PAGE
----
OE (Orpheus and Eurydice)

OE is a multimedia retelling of Orpheus and Eurydice, combining painting, a graphic fiction, poetry, music and film. The graphic novel (Bloomsbury 2017) sees Tom de Freston and Kiran Millwood Hargrave combine image and poetry to reimagine the myth. The film (Arts Council funded) is directed by Mark Jones and Tom de Freston, with poetry by Kiran Millwood Hargrave and music by Max Barton and Jethro Cooke. It depicts Orpheus return from the Underworld, where he makes a series of paintings which explore his memories and grief. The paintings seen in the film, by Tom de Freston, are the culminating part of the project. The multimedia exhibition combines all the elements.

Past performance and exhibitions from the project include a solo show at Breese Little Gallery, Lush HQ (London) and two exhibitions/performances at 47/49 Tanner Street (the first of which was runner up at the Saboteur Awards for best one off performance).

Orpheus and Eurydice is not just a reworking of a myth but a machine of its own, firing in its wires fragments of polyphony. Ground-breaking in its creativity and the fertility of its imagination, it resists easy definitions of classification, and yet, its vulnerability and intimacy also makes it wholly accessible. I have little doubt that it’ll be the work against which future hybrid and collaborative endeavours are measured.

Claire Trévien

Amazing. This radical, romantic, questing hybrid reinvention of Orpheus and Eurydice is really special…I love it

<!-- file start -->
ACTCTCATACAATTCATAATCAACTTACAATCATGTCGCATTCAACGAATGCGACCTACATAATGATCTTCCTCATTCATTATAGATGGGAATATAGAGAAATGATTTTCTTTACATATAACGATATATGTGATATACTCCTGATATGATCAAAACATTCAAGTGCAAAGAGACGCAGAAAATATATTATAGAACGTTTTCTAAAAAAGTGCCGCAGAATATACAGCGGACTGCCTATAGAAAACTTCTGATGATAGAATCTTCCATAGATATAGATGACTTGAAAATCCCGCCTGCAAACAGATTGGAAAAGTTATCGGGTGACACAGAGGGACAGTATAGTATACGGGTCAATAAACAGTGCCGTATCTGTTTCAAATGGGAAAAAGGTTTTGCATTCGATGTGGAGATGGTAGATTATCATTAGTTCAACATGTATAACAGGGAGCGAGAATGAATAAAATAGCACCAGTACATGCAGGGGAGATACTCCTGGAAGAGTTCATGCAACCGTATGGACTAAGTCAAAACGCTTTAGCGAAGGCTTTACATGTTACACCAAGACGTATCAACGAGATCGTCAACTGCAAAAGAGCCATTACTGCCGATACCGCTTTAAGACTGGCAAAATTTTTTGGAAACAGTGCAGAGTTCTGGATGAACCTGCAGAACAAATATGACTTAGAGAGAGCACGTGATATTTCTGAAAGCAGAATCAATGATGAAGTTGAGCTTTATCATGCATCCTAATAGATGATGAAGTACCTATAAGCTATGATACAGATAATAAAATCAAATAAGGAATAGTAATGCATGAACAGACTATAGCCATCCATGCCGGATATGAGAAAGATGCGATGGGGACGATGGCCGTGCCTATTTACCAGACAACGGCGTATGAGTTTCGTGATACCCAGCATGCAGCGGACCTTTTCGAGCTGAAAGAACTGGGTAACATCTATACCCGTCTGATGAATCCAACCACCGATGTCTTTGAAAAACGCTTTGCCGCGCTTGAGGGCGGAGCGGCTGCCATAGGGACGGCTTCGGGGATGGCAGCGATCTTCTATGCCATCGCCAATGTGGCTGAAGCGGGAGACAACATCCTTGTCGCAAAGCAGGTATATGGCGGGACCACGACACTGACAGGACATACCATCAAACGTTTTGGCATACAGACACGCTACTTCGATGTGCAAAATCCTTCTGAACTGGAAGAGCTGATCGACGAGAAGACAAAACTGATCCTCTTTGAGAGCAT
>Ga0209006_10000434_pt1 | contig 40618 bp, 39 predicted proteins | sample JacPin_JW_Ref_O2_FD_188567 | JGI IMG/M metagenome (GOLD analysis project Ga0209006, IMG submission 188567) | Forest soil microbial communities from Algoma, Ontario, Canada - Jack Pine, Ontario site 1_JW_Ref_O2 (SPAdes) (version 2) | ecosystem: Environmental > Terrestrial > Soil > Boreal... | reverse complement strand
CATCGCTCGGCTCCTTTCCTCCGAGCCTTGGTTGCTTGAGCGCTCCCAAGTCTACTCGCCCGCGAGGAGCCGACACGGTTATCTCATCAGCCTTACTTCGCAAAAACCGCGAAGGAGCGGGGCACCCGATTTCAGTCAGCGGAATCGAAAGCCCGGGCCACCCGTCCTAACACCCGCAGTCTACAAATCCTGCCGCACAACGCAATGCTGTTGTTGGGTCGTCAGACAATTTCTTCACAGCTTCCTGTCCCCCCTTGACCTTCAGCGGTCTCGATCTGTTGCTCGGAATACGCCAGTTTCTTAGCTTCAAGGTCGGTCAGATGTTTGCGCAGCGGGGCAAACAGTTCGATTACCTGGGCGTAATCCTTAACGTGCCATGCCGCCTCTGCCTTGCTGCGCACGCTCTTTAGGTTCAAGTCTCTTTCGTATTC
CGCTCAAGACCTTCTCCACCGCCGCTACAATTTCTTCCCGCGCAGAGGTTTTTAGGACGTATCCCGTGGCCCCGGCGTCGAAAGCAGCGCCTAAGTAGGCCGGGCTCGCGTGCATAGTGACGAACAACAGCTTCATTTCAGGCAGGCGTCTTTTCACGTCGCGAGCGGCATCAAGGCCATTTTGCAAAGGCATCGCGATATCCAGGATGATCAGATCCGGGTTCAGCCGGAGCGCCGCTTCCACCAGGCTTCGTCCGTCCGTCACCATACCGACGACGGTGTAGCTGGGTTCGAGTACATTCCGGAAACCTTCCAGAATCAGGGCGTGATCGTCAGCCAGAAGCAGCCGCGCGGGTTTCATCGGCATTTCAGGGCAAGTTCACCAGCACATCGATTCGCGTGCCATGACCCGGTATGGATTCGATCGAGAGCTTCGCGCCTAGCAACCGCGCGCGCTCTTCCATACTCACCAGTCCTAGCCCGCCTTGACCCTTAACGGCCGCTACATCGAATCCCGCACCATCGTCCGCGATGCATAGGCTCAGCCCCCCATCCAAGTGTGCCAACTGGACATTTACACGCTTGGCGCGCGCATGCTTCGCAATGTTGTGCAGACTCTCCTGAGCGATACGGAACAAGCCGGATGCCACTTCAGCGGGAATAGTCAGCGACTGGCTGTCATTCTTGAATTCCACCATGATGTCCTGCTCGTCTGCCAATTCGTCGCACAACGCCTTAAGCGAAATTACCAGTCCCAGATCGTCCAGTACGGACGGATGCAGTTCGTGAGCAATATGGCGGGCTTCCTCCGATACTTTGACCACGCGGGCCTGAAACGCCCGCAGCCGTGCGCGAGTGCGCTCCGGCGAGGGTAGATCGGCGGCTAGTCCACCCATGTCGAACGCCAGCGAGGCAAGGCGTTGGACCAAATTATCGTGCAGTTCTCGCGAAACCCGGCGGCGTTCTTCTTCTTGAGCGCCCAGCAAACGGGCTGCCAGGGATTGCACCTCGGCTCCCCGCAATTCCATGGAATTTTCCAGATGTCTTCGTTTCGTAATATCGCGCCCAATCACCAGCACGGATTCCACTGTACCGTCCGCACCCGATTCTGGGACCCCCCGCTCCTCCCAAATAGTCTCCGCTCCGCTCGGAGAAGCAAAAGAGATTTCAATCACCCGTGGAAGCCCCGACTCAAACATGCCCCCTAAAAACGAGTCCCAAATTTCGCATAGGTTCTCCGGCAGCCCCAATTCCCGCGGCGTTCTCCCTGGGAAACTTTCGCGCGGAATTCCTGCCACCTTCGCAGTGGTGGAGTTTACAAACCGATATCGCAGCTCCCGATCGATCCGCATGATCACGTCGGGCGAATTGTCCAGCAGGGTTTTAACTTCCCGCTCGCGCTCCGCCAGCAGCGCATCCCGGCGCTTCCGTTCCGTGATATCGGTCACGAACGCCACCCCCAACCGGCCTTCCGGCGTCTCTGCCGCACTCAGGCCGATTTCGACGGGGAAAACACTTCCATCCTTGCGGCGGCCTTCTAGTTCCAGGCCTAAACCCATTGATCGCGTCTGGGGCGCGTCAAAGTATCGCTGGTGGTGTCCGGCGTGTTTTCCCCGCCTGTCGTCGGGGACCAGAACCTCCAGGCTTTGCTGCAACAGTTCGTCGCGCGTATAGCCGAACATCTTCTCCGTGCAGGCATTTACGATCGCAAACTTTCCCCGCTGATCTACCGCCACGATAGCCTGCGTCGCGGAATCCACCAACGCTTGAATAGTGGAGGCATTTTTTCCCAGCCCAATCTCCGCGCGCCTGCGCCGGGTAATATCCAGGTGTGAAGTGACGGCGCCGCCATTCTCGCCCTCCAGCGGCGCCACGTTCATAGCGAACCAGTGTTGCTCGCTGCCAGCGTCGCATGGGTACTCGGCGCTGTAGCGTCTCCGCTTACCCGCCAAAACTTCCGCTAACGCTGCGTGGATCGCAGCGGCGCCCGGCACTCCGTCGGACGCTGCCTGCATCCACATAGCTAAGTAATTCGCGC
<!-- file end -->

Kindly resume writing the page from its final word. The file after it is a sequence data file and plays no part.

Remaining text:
Max Porter

“There is a radical honesty about this book, one which grabs you where it hurts and pulls you in. It’s like eavesdropping on your own repressions, and just as thrilling, disturbing and compulsive. It’s also like slipping into the space between-the space between self and self; self and other; self and death; self and history; self and poverty; self and woeful, serious, inconsolable responsibility; self and atavistic, inescapable myth. That space between is where we live, if we live anywhere, and yet it is really seen or named. It is especially rarely seen or named in present-day culture and publishing, where everything is secured in advance by a marketable career, recognised expertise, established precedent. Between author and author, word and image, criticism and creativity, this book stakes out a different territory, one which corresponds with the state of tremulous and passionate mortality in which we are both most profoundly together and most tragically bereft. Amen, perhaps, is an appropriate response.” – Professor Ewan Fernie, The Shakespeare Institute

“Exhilarating, visionary and genre-defying. A free-wheeling but ingeniously focused reimagining of Orpheus and Eurydice which renovates our expectations of the essay, art object, lyric, notebook, poetic sequence and everything in between with equal grace and accomplishment. This book somehow manages to be urgent essential reading and a treasury you’ll return to for years to come” – Luke Kennard, Senior Lecturer in Creative Writing, University of Birmingham

A beautiful discourse on modern marriage with images and texts of psychological inter-penetration and comic dissonance.

Professor Lydia Goehr